First, a primer on how to pronounce “Schmaderer,” the new police chief’s last name: “SHMA’ der.” Rhymes with water. “Some of our relatives actually dropped the last ‘er,’” he explained during an hour-long interview with The Reader. Water is an apt metaphor for Todd Schmaderer’s thoughtful, soft-spoken demeanor. Still waters run deep and so does Omaha’s 40-year old police chief.

Schmaderer has a diverse skill set. He is a law enforcement practitioner with 16 years experience on the force in numerous supervisory positions and departments. He has a Bachelors degree in criminology from UNO and earned a Masters degree online from the University of Cincinnati. He taught college courses at ITT Tech and supervised Omaha’s police academy for three years during the city’s busiest hiring period. Schmaderer supervised five classes in those three years, training 200 recruits — one quarter of the current force of 800 uniform officers.

As police chief, he is also a chief executive officer overseeing 1,000 employees and a $118 million budget. Schmaderer was a business major in college before switching to criminal justice and currently serves on the board of the Police Federal Credit Union. When asked why he was drawn to police work, he said “You get a feeling after answering a call if you made a difference in a person’s life. That feeling is a nice thing to have.”

Two of the young officers he trained described why they believe Schmaderer is the right man for Omaha. “What excites me is he cares,” 26-year old Sean Quinlan said. “He truly cares about the city and the citizens. He wants to create an atmosphere of trust between citizens and the police. It starts at the top. And he listens. He ‘gets it’ that his job is to listen.”

Dan Wootton, also 26, was twice a student of Schmaderer’s, first in college and then at the police academy. “He’s highly intelligent. He’s fair, impartial, and reasonable. He thinks things through. We had a meet-and-greet with the new chief for just the officers. After he spoke, you knew that if you screw up, you’re going to get punished. And if you do the right thing, you’ll get credit.”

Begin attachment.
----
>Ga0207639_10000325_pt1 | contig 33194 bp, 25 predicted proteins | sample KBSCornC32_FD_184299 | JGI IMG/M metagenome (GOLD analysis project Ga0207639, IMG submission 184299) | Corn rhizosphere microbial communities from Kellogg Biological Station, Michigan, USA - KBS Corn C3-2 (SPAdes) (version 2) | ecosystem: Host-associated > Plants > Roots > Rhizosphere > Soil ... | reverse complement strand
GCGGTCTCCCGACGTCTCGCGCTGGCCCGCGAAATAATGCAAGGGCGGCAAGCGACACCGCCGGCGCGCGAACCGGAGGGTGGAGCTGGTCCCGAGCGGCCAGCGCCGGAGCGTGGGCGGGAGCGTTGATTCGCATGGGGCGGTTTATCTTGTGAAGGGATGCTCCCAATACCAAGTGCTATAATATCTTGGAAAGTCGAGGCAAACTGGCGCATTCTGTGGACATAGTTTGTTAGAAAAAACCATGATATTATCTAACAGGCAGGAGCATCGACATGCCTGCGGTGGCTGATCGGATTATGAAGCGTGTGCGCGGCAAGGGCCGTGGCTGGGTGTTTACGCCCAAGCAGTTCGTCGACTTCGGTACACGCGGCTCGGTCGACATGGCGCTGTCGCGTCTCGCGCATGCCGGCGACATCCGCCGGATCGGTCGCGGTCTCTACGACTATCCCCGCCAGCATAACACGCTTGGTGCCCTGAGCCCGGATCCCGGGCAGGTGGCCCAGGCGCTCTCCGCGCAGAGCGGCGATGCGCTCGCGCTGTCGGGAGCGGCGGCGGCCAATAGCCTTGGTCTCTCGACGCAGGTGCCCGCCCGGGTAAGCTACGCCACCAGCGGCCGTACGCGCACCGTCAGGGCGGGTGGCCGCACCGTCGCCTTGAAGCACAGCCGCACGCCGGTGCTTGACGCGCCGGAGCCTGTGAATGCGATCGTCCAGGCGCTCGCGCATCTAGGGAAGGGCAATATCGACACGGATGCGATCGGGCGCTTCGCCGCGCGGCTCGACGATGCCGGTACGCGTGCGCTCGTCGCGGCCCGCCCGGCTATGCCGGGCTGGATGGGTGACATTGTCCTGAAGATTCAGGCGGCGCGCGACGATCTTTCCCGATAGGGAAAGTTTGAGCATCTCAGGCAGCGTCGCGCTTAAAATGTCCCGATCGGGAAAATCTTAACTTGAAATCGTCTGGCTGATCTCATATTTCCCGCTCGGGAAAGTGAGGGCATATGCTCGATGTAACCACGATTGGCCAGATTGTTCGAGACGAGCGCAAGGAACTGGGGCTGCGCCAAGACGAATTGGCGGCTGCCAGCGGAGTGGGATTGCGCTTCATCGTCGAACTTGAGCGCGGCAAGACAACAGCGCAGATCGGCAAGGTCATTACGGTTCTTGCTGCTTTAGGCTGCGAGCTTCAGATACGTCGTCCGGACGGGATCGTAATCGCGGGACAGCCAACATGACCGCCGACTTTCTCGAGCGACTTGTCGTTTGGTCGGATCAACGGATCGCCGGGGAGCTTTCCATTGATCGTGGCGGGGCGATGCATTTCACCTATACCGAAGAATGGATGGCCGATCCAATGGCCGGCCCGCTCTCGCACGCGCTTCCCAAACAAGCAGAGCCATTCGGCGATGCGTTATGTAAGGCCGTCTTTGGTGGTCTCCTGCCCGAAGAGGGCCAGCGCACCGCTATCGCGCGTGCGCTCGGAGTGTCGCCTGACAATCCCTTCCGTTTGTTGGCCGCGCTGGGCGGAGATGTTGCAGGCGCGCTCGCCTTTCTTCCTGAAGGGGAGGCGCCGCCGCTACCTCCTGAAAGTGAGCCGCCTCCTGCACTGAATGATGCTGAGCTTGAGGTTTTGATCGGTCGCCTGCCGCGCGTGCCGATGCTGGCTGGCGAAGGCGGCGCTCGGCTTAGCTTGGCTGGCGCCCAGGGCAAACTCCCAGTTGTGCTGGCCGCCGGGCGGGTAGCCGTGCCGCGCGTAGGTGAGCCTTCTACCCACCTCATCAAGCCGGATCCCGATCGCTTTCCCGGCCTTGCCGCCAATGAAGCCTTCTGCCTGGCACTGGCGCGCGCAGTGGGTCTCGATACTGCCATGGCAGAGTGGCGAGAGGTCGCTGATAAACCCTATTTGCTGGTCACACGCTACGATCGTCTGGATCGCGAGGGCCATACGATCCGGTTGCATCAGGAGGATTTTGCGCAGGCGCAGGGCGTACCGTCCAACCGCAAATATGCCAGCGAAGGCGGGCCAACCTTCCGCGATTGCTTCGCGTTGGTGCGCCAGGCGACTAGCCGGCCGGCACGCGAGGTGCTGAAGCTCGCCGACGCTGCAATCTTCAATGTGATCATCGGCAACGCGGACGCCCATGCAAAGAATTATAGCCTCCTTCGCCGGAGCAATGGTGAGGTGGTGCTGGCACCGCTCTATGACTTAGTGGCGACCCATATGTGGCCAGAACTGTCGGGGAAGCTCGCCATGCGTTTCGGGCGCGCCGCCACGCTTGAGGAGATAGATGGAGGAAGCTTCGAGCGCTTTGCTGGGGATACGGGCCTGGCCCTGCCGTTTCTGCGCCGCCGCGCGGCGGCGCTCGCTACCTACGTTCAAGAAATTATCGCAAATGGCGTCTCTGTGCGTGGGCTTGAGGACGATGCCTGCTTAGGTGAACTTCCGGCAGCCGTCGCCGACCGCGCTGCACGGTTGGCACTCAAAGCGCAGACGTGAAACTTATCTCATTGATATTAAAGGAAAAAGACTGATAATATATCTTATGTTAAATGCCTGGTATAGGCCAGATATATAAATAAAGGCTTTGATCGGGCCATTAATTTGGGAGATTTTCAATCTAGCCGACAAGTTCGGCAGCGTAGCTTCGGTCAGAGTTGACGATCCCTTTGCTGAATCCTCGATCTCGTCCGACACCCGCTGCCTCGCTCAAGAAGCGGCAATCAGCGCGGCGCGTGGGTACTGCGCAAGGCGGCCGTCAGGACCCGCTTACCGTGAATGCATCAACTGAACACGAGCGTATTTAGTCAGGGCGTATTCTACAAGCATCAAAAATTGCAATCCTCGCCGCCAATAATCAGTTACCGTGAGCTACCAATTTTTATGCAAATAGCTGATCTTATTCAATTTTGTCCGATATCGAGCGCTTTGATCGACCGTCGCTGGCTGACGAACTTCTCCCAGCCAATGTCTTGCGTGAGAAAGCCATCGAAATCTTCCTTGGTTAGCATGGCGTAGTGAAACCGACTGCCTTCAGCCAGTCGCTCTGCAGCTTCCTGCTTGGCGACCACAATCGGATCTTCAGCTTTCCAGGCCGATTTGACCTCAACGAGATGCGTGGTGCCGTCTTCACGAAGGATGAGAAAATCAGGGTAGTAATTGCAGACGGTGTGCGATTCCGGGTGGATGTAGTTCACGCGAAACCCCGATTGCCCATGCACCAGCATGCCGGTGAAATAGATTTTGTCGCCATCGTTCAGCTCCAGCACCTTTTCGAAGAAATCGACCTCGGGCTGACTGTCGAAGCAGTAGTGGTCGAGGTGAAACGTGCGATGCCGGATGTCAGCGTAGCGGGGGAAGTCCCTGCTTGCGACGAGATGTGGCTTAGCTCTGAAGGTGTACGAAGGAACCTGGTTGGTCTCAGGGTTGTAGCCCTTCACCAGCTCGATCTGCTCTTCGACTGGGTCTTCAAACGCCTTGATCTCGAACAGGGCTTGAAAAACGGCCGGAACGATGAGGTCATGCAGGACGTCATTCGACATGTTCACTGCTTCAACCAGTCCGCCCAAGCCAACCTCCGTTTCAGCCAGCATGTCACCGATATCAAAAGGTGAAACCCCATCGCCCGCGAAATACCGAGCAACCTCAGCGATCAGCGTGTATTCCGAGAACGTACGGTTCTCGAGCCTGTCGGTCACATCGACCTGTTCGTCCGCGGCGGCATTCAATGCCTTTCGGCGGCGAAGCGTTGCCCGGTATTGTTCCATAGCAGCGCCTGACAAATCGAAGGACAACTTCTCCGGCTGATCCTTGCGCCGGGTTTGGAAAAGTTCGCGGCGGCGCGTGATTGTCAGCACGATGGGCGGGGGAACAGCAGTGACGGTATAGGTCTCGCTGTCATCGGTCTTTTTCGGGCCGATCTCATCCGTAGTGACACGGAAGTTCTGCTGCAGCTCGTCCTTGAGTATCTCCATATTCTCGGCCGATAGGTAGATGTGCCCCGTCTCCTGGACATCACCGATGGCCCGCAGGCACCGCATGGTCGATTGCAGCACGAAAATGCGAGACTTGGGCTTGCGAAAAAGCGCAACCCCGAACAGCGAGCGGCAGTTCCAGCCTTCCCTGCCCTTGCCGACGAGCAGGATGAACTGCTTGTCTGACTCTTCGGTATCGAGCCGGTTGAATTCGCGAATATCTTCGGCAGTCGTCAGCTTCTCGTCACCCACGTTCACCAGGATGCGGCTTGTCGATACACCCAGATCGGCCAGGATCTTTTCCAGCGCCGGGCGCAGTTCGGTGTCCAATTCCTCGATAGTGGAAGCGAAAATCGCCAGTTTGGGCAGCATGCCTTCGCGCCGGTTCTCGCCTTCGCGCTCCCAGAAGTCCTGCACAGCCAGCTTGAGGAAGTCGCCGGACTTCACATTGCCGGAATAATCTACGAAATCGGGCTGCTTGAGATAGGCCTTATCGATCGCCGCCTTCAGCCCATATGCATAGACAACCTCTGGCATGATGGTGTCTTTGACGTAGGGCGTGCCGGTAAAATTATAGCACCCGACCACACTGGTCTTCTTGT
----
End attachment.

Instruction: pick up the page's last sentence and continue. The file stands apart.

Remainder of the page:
Just three weeks into his tenure, Schmaderer has been busy meeting with citizens and neighborhood groups. Last Saturday, he spent the morning at North High attending a “Raise The Vote” summit hosted by the Empowerment Network. After a powerpoint presentation by network president Willie Barney on the decrease in gun violence and homicides over the past five years, Schmaderer made a brief speech to the crowd.

He drew attention to the fatigue on his face. The night before there were five shootings in north Omaha, including one fatality. Schmaderer acknowledged that there is more work to be done to decrease gun violence, but he encouraged the audience not to lose sight of the big picture. “Omaha is a wonderful place to live. If you look at Omaha — we’re about 450,000 people — and compare us to any other city our size in the country, you’ll want to live here above all those other cities,” he said.

He also spoke about his vision for the future of the department. “My philosophy is a community policing approach coupled with a neighborhood problem solving tactic. What I mean by that is we’re going to work with the community, go neighborhood by neighborhood, block by block, to identify the problems because every neighborhood has a different set of problems.”

After the speech, Schmaderer told The Reader, “I know the root cause of crime is poverty. We have to balance a law enforcement response with programs that address the underlying causes if we’re going to be successful at reducing crime.”

In conversation, Schmaderer candidly addressed recent police controversies in Omaha. When asked about the use of excessive force, highlighted by the recent surveillance images of Robert Wagner, he declined to talk about any individual case, but made this statement. “There is no place for excessive force in the organization I want to run. I expect a professional response to calls for service. I do believe we have a professional staff. However, it’s 800 officers. When wrongdoing does occur, we’ll address it sharply and appropriately.”

Schmaderer was aware of allegations in the recent gang assessment that officers were transporting gang members to rival territories and dropping them off. He said he had addressed the officers twice since taking office and would not tolerate that kind of conduct from them.

When asked about the lack of a police auditor, Schmaderer said he believes civilian oversight of the police promotes trust and can be accomplished by either a police auditor or a civilian review board. Asked about diversity, he said the police department should reflect the demographics of the community it serves and he plans to promote diversity in the ranks.

Even mundane things like redesigning the police department website are on the new chief’s radar. Members of the public with web design experience are welcome to help with that project. Citizens or groups who want to meet with the police chief can contact

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